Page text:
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Legalized Abortion and the Homicide of Young Children: An Empirical Investigation

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Recent research has drawn a link, sometimes a causal link, between the legalization of abortion in the late 1960s and early 1970s and the precipitous decline in crime in the 1990s. Abortion is posited to have reduced the number of potential victims and potential perpetrators, and the potential effect is examined when these individuals would be reaching their high-crime years. We examined a more proximal potential association between legalized abortion and homicide, specifically, the homicide of young children. Assuming that abortions occurred when the family had insufficient resources for the birth, one could hypothesize that children would have been at higher risk of homicide if born into these circumstances. We examined 1960-1998 U.S. mortality data for children under 5 years of age using an interrupted time series design. The legalization of abortion was not associated with a sudden change in child homicide trends. It was, however, associated with a steady decrease in the homicides of toddlers (i.e., 1- to 4-year-olds) in subsequent years. Although in the predicted direction, the decrease in homicides of children under 1 year of age was not statistically significant. Competing explanations that could be examined in the data (e.g., changes in mortality classification) do not account for the findings.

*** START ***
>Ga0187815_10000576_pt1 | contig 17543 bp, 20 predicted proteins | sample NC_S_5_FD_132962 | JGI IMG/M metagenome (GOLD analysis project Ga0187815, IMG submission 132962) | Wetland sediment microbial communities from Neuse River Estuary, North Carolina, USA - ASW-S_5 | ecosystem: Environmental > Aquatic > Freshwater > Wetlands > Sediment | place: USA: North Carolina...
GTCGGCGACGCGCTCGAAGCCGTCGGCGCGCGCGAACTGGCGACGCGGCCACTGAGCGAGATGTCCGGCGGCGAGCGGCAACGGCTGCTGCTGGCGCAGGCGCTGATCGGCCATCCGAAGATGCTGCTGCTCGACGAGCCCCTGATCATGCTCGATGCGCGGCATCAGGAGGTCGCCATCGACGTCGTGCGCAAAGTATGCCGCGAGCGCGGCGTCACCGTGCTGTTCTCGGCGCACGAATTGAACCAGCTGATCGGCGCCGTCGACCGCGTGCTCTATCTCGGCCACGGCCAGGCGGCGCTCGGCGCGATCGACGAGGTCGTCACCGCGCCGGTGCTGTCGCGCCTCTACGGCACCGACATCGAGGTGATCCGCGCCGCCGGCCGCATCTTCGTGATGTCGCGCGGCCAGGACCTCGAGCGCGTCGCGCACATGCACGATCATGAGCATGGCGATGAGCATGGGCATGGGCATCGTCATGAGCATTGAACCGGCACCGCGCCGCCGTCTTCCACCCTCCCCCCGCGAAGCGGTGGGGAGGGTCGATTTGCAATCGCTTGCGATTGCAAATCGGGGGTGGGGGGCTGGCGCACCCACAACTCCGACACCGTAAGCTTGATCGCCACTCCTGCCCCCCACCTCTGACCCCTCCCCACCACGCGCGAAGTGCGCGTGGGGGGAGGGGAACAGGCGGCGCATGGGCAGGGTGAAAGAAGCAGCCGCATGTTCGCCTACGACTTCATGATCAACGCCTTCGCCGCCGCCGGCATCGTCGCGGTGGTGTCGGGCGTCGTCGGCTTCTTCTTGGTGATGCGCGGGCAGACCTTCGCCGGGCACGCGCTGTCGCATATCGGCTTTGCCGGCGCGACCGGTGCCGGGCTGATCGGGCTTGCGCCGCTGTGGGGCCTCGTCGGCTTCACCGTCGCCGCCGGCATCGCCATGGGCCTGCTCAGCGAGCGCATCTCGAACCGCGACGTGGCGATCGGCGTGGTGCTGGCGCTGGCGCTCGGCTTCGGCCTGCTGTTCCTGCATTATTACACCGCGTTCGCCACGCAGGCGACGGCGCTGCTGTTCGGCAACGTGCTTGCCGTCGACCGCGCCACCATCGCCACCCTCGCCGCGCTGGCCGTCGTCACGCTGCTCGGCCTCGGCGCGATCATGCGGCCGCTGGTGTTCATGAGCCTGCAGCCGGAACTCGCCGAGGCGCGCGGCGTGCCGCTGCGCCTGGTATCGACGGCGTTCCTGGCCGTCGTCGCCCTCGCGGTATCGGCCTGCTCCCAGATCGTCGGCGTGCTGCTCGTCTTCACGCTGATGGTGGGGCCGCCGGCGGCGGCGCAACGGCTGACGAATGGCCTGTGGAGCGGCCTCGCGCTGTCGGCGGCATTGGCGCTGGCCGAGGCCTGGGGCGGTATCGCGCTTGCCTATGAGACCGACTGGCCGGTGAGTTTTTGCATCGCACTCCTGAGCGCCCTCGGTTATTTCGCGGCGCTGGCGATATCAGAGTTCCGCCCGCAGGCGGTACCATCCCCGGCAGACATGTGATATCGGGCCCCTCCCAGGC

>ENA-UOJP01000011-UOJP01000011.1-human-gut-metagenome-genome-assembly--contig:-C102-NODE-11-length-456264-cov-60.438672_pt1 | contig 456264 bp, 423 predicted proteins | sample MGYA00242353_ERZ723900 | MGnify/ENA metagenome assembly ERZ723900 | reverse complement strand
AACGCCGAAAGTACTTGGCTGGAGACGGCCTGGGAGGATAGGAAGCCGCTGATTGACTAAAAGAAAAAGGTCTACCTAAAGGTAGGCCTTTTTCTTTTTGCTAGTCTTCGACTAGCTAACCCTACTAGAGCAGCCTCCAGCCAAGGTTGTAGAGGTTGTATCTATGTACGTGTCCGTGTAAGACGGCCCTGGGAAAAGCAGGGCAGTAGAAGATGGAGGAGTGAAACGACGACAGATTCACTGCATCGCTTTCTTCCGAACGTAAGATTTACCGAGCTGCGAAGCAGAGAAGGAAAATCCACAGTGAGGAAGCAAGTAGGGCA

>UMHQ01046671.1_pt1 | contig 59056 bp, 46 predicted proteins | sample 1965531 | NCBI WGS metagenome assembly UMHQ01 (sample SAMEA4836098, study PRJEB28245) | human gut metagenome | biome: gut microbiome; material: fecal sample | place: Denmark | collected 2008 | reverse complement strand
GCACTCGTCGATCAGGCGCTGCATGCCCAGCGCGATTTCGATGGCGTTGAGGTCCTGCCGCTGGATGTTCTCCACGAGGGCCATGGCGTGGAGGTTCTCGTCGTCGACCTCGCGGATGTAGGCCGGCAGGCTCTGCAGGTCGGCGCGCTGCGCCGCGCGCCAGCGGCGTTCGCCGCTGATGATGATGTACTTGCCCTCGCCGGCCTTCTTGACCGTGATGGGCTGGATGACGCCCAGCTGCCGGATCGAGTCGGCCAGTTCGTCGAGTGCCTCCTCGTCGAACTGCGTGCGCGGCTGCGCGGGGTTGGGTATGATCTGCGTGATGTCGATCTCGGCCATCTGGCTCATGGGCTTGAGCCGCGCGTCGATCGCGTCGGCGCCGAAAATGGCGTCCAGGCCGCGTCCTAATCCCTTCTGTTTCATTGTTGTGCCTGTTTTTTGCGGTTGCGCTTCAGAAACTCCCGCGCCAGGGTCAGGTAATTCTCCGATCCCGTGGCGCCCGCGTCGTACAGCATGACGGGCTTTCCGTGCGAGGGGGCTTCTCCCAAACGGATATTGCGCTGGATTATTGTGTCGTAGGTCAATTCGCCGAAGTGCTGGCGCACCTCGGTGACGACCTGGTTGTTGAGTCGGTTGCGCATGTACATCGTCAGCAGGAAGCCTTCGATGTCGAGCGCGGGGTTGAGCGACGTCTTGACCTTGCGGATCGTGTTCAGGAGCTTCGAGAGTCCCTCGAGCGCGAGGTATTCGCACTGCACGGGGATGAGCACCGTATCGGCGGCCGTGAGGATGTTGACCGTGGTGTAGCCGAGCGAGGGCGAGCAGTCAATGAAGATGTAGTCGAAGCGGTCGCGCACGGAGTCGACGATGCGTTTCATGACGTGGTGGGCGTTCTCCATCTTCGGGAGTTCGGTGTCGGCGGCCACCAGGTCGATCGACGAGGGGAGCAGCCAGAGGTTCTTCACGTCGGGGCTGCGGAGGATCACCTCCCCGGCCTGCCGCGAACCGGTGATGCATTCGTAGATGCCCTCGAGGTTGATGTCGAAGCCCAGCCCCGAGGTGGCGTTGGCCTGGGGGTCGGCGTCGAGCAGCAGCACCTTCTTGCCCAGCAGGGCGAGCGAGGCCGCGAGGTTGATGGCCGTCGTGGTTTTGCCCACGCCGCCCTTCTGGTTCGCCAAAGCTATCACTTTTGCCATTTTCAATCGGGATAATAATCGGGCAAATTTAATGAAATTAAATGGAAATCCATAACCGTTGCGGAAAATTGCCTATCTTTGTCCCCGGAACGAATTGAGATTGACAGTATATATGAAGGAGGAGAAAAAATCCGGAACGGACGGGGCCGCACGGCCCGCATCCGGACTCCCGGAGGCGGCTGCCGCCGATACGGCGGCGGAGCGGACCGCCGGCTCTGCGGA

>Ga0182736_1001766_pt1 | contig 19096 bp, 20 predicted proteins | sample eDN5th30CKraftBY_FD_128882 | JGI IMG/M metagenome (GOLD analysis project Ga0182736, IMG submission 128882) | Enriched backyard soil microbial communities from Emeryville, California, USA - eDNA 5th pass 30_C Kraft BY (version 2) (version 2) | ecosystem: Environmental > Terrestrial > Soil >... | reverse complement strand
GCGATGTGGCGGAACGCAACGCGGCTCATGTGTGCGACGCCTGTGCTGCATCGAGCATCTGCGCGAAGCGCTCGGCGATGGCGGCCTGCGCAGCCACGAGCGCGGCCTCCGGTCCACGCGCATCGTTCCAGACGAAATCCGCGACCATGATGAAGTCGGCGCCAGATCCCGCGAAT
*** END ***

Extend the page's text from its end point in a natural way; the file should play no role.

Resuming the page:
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Document Type: Research Article

Affiliations: University of California, Los Angeles

Publication date: December 1, 2002

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